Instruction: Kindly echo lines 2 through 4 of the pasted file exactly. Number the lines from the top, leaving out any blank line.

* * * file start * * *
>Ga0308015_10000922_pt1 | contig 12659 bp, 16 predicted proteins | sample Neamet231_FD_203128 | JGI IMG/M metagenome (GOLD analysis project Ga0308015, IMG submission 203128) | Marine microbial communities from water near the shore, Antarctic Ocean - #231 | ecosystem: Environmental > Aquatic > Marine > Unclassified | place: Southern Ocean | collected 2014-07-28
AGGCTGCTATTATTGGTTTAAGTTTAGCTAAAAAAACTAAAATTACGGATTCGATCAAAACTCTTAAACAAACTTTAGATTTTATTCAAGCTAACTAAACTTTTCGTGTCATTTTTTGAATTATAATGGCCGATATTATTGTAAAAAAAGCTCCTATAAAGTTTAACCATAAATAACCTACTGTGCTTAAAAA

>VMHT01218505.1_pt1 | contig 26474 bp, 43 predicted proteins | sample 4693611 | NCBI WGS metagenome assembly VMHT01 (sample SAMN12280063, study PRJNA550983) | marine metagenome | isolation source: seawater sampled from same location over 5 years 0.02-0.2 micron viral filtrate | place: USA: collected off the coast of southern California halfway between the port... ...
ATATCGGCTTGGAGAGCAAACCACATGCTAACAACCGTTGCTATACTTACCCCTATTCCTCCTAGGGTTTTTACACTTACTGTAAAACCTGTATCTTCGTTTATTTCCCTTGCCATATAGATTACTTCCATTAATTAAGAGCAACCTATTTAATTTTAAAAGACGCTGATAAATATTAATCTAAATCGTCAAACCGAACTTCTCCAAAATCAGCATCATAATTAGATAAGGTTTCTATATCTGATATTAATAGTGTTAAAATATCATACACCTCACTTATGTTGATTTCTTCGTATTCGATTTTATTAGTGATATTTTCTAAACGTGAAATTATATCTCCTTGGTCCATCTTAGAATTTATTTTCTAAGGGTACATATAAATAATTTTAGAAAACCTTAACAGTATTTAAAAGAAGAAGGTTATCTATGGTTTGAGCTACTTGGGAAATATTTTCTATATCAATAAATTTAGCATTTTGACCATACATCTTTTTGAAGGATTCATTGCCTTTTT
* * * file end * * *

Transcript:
AGGCTGCTATTATTGGTTTAAGTTTAGCTAAAAAAACTAAAATTACGGATTCGATCAAAACTCTTAAACAAACTTTAGATTTTATTCAAGCTAACTAAACTTTTCGTGTCATTTTTTGAATTATAATGGCCGATATTATTGTAAAAAAAGCTCCTATAAAGTTTAACCATAAATAACCTACTGTGCTTAAAAA

>VMHT01218505.1_pt1 | contig 26474 bp, 43 predicted proteins | sample 4693611 | NCBI WGS metagenome assembly VMHT01 (sample SAMN12280063, study PRJNA550983) | marine metagenome | isolation source: seawater sampled from same location over 5 years 0.02-0.2 micron viral filtrate | place: USA: collected off the coast of southern California halfway between the port... ...
ATATCGGCTTGGAGAGCAAACCACATGCTAACAACCGTTGCTATACTTACCCCTATTCCTCCTAGGGTTTTTACACTTACTGTAAAACCTGTATCTTCGTTTATTTCCCTTGCCATATAGATTACTTCCATTAATTAAGAGCAACCTATTTAATTTTAAAAGACGCTGATAAATATTAATCTAAATCGTCAAACCGAACTTCTCCAAAATCAGCATCATAATTAGATAAGGTTTCTATATCTGATATTAATAGTGTTAAAATATCATACACCTCACTTATGTTGATTTCTTCGTATTCGATTTTATTAGTGATATTTTCTAAACGTGAAATTATATCTCCTTGGTCCATCTTAGAATTTATTTTCTAAGGGTACATATAAATAATTTTAGAAAACCTTAACAGTATTTAAAAGAAGAAGGTTATCTATGGTTTGAGCTACTTGGGAAATATTTTCTATATCAATAAATTTAGCATTTTGACCATACATCTTTTTGAAGGATTCATTGCCTTTTT